Mr. Speaker, Sir, we would request a deferment of this Question specifically because parts âaâ and âbâ were replied to by me under Question No.660; on parts âcâ and âdâ, we are not able to reply to them because they involve very many agencies and corporations. We need about three weeks to bring concrete answers.
Mr. Speaker, Sir, I am very willing to wait for another three weeks, but the Question must be answered from part âaâ to âdâ and not just âcâ and âdâ .
So, you are prepared to extend that indulgence for three weeks from today?
Yes, Mr. Speaker, Sir, but on condition that the Question will be answered in full.
I am certain that the Minister will take care.
It is so ordered! Three weeks from today!
Thank you, Mr. Speaker, Sir. Has the hon. Member agreed to the three weeks?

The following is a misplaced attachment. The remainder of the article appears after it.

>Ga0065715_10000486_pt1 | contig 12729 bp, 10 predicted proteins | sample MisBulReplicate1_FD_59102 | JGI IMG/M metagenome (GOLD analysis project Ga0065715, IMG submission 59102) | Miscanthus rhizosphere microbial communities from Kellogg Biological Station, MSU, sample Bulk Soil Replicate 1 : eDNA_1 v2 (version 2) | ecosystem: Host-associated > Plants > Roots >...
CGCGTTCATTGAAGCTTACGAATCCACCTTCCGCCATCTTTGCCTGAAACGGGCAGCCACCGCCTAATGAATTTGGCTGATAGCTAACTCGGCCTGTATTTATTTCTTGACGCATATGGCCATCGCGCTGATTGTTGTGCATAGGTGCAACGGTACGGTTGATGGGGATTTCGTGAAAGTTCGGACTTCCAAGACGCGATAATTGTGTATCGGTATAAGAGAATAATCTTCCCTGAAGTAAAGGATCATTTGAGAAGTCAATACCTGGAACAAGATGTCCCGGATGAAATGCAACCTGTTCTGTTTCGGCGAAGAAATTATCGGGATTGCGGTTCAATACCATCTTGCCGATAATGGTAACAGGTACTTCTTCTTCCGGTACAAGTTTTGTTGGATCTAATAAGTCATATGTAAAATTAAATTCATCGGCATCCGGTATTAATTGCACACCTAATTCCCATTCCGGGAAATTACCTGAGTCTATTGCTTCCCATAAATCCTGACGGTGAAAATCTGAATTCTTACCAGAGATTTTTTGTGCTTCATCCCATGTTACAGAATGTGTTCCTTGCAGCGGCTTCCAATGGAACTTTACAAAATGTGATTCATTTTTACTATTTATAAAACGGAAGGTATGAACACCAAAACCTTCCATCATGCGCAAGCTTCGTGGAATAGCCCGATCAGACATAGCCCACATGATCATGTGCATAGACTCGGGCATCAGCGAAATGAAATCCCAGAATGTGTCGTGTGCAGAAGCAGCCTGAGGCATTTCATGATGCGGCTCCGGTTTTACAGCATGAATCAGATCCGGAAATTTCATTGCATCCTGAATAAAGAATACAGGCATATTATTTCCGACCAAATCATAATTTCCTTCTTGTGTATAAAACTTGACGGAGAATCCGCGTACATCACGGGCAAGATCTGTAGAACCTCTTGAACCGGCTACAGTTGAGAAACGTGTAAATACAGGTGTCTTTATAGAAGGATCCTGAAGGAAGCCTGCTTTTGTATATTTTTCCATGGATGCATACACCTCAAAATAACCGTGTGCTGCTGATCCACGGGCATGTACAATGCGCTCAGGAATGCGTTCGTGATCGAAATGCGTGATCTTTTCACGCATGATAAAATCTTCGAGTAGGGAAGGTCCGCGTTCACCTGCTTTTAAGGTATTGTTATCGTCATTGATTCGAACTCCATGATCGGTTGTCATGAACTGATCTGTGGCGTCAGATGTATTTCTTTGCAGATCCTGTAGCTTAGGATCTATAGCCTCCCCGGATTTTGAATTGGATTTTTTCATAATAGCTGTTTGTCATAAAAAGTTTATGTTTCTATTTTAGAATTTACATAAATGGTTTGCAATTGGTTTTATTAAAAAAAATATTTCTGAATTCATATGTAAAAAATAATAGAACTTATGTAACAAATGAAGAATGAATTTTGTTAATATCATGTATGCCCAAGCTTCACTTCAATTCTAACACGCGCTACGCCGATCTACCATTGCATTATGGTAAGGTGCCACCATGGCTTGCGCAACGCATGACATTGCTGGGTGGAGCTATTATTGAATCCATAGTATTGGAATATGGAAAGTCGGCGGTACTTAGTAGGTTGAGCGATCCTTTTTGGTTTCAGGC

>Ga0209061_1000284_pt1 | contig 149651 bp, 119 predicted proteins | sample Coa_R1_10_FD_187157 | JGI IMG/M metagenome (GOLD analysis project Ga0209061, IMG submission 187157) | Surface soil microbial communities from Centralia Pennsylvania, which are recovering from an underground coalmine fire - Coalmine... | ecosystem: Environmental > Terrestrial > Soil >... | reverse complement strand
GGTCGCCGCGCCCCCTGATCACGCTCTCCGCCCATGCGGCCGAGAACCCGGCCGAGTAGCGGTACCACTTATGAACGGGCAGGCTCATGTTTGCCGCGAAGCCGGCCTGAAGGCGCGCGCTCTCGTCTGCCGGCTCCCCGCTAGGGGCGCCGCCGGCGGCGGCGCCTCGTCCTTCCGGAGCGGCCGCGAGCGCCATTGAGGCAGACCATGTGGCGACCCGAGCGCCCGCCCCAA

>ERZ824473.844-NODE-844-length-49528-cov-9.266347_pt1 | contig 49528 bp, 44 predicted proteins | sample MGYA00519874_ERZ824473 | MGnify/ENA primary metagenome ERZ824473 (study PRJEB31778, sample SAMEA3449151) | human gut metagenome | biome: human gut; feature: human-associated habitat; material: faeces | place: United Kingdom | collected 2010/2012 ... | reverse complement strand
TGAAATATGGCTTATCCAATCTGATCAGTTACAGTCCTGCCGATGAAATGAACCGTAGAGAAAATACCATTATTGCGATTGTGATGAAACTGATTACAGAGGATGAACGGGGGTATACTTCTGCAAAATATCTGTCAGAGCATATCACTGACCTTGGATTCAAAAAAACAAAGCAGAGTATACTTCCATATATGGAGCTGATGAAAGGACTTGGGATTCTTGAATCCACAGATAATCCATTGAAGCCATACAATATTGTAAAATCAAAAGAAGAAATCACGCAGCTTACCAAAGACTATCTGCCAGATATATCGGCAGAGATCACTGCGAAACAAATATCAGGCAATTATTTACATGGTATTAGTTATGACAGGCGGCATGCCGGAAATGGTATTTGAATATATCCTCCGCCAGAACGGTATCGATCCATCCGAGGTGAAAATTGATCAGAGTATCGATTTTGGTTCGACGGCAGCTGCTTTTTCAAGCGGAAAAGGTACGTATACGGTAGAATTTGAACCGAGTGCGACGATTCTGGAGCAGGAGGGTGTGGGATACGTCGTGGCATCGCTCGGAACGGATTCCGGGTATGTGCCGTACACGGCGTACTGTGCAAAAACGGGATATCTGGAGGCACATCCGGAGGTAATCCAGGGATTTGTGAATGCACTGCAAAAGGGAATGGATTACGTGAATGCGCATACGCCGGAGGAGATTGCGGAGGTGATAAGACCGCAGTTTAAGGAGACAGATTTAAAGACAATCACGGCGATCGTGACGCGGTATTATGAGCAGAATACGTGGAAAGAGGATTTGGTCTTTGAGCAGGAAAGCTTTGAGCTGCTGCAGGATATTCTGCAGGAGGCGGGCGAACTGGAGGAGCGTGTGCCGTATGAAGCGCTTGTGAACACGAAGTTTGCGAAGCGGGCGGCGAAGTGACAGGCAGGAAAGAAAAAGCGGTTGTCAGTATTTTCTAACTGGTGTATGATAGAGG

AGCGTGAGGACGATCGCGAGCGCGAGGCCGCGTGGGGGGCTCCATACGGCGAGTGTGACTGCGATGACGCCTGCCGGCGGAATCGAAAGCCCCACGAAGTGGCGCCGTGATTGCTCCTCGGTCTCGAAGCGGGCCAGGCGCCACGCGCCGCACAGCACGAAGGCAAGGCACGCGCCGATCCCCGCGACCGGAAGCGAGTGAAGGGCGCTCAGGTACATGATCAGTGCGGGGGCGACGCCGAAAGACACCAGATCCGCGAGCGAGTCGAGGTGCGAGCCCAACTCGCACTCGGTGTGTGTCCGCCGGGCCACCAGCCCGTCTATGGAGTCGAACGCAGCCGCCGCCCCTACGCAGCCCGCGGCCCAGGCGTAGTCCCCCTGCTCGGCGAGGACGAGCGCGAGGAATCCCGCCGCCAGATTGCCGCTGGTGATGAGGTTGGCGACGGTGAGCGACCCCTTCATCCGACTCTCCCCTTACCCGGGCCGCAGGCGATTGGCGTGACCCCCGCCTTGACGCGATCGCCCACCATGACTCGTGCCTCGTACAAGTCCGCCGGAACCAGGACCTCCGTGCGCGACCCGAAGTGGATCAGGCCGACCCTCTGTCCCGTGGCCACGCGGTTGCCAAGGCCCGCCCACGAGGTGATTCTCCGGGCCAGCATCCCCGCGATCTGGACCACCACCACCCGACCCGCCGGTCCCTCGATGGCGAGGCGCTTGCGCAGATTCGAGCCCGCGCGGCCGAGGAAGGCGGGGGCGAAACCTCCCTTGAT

Yes, three weeks from today! So you compute the time from now to the third Tuesday from today.
asked the Minister for Agriculture:- (a) why farmers in Mutito Constituency were not supplied with fertilizer during the last planting season; and, (b) what measures he is taking to ensure that the fertilizer will be supplied to the farmers in the current planting season.
Minister for Agriculture? Will somebody hold brief for the Minister for Agriculture?
Mr. Speaker, Sir, I just want to say that we are going to inform him and he will come back to the House.
Following my directions sometime last week, please, let the Minister know that he will not be allowed to transact any business in the House until he offers an explanation as to why he was not here to answer this Question.
Mr. Speaker, Sir, I will do that.
Very well! We will now go back to Question by Mr. C. Kilonzo!
Mr. Speaker, Sir, I wish to apologize for being late. It is not usual for me to be late.
asked the Minister of State for Public Service:- (a) what informed the Governmentâs decision to increase retirement age from 55 to 60 years; and (b) whether by this move the Government is not contradiction its policies that encourage the employment of more youth in the Civil Service.